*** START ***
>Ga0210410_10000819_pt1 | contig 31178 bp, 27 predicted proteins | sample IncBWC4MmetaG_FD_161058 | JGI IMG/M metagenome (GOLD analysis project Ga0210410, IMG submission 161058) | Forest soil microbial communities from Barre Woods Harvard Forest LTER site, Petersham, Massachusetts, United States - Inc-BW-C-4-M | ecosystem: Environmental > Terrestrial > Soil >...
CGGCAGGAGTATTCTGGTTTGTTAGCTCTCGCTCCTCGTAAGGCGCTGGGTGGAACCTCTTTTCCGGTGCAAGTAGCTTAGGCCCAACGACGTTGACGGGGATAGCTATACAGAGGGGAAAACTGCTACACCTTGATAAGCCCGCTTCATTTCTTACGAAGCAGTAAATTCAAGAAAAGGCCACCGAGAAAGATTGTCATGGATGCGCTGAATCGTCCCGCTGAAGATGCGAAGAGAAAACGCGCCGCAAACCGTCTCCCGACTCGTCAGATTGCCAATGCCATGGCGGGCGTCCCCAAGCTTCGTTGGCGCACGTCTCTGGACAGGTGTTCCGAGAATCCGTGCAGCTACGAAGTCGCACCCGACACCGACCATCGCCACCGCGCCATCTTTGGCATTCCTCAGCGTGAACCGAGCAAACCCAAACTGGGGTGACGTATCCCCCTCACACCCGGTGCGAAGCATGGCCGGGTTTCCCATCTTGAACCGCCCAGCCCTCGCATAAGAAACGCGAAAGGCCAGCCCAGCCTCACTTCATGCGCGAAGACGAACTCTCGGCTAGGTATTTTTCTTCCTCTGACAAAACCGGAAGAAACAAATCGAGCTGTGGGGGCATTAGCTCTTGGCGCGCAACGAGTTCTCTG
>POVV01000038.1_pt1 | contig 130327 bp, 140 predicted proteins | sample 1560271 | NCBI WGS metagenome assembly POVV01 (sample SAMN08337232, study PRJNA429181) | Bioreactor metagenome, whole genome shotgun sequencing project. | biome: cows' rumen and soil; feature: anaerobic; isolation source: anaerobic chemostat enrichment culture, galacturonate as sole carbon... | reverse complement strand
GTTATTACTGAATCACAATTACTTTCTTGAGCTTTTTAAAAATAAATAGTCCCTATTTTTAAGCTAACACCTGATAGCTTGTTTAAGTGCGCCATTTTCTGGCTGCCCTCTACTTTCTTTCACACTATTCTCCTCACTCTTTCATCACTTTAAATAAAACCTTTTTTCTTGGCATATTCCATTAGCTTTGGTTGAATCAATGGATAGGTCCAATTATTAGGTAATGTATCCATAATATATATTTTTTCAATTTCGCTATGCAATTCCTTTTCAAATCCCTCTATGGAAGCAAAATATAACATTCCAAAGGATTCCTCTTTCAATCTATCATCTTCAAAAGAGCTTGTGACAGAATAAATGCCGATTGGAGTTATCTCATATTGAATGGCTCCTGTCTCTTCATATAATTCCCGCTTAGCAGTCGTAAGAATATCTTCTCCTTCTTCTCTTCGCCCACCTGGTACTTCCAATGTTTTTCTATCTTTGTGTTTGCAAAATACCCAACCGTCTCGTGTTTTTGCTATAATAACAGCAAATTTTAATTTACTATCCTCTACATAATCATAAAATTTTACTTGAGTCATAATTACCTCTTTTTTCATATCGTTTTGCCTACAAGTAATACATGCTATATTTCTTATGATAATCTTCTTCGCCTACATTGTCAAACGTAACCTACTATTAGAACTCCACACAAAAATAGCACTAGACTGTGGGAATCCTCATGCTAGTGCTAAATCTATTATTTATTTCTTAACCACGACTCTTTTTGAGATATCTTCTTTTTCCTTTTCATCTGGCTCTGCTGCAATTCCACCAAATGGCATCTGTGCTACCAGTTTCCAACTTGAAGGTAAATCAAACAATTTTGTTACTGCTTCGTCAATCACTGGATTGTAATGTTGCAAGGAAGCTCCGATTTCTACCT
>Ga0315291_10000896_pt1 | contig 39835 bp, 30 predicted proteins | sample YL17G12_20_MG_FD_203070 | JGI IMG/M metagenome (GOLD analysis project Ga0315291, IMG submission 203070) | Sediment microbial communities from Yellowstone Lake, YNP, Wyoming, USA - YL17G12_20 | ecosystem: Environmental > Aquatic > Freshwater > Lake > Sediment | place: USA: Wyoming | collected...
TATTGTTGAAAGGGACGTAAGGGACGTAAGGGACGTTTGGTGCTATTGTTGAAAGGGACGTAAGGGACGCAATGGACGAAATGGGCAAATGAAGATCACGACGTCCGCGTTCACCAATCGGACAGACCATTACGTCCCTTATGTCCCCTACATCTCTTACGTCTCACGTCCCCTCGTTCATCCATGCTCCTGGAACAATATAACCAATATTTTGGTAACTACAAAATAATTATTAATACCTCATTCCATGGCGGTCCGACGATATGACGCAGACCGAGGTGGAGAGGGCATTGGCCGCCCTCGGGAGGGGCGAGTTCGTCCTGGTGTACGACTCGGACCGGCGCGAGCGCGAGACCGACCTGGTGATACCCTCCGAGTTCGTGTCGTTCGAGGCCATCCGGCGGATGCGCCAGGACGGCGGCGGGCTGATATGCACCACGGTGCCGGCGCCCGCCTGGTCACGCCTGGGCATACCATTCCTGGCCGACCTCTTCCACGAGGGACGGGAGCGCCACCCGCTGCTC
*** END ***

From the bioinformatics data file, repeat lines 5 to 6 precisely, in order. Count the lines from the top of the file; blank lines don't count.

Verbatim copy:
>Ga0315291_10000896_pt1 | contig 39835 bp, 30 predicted proteins | sample YL17G12_20_MG_FD_203070 | JGI IMG/M metagenome (GOLD analysis project Ga0315291, IMG submission 203070) | Sediment microbial communities from Yellowstone Lake, YNP, Wyoming, USA - YL17G12_20 | ecosystem: Environmental > Aquatic > Freshwater > Lake > Sediment | place: USA: Wyoming | collected...
TATTGTTGAAAGGGACGTAAGGGACGTAAGGGACGTTTGGTGCTATTGTTGAAAGGGACGTAAGGGACGCAATGGACGAAATGGGCAAATGAAGATCACGACGTCCGCGTTCACCAATCGGACAGACCATTACGTCCCTTATGTCCCCTACATCTCTTACGTCTCACGTCCCCTCGTTCATCCATGCTCCTGGAACAATATAACCAATATTTTGGTAACTACAAAATAATTATTAATACCTCATTCCATGGCGGTCCGACGATATGACGCAGACCGAGGTGGAGAGGGCATTGGCCGCCCTCGGGAGGGGCGAGTTCGTCCTGGTGTACGACTCGGACCGGCGCGAGCGCGAGACCGACCTGGTGATACCCTCCGAGTTCGTGTCGTTCGAGGCCATCCGGCGGATGCGCCAGGACGGCGGCGGGCTGATATGCACCACGGTGCCGGCGCCCGCCTGGTCACGCCTGGGCATACCATTCCTGGCCGACCTCTTCCACGAGGGACGGGAGCGCCACCCGCTGCTC